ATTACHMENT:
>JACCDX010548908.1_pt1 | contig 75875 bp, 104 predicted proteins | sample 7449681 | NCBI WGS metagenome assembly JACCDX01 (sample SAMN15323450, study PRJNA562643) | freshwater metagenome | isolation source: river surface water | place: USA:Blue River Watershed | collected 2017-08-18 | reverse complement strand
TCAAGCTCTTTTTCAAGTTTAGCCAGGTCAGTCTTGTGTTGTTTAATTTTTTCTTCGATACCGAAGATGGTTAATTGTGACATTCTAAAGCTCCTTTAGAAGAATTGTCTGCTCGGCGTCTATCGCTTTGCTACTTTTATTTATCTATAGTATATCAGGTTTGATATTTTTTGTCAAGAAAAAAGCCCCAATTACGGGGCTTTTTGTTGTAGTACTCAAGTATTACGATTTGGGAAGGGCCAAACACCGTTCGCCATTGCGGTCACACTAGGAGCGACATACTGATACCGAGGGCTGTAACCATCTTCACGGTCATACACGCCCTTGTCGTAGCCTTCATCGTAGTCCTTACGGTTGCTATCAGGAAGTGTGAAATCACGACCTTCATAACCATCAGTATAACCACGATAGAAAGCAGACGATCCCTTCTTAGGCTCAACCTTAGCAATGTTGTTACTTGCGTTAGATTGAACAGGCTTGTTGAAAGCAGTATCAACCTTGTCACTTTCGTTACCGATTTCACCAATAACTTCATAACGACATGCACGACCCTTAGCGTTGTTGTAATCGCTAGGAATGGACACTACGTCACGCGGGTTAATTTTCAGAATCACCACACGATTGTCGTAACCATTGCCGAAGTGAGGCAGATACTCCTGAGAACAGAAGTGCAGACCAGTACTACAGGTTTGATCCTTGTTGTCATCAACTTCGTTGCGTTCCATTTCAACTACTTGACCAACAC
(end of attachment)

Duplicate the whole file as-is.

>JACCDX010548908.1_pt1 | contig 75875 bp, 104 predicted proteins | sample 7449681 | NCBI WGS metagenome assembly JACCDX01 (sample SAMN15323450, study PRJNA562643) | freshwater metagenome | isolation source: river surface water | place: USA:Blue River Watershed | collected 2017-08-18 | reverse complement strand
TCAAGCTCTTTTTCAAGTTTAGCCAGGTCAGTCTTGTGTTGTTTAATTTTTTCTTCGATACCGAAGATGGTTAATTGTGACATTCTAAAGCTCCTTTAGAAGAATTGTCTGCTCGGCGTCTATCGCTTTGCTACTTTTATTTATCTATAGTATATCAGGTTTGATATTTTTTGTCAAGAAAAAAGCCCCAATTACGGGGCTTTTTGTTGTAGTACTCAAGTATTACGATTTGGGAAGGGCCAAACACCGTTCGCCATTGCGGTCACACTAGGAGCGACATACTGATACCGAGGGCTGTAACCATCTTCACGGTCATACACGCCCTTGTCGTAGCCTTCATCGTAGTCCTTACGGTTGCTATCAGGAAGTGTGAAATCACGACCTTCATAACCATCAGTATAACCACGATAGAAAGCAGACGATCCCTTCTTAGGCTCAACCTTAGCAATGTTGTTACTTGCGTTAGATTGAACAGGCTTGTTGAAAGCAGTATCAACCTTGTCACTTTCGTTACCGATTTCACCAATAACTTCATAACGACATGCACGACCCTTAGCGTTGTTGTAATCGCTAGGAATGGACACTACGTCACGCGGGTTAATTTTCAGAATCACCACACGATTGTCGTAACCATTGCCGAAGTGAGGCAGATACTCCTGAGAACAGAAGTGCAGACCAGTACTACAGGTTTGATCCTTGTTGTCATCAACTTCGTTGCGTTCCATTTCAACTACTTGACCAACAC